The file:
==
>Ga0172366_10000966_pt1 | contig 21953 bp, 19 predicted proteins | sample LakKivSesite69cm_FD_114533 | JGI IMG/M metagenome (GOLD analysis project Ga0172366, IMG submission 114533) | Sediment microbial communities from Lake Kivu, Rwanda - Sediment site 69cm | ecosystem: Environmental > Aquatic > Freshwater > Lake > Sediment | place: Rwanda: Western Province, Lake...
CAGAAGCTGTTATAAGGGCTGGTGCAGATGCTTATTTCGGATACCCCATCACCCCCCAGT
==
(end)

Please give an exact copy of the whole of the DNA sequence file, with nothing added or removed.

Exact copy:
>Ga0172366_10000966_pt1 | contig 21953 bp, 19 predicted proteins | sample LakKivSesite69cm_FD_114533 | JGI IMG/M metagenome (GOLD analysis project Ga0172366, IMG submission 114533) | Sediment microbial communities from Lake Kivu, Rwanda - Sediment site 69cm | ecosystem: Environmental > Aquatic > Freshwater > Lake > Sediment | place: Rwanda: Western Province, Lake...
CAGAAGCTGTTATAAGGGCTGGTGCAGATGCTTATTTCGGATACCCCATCACCCCCCAGT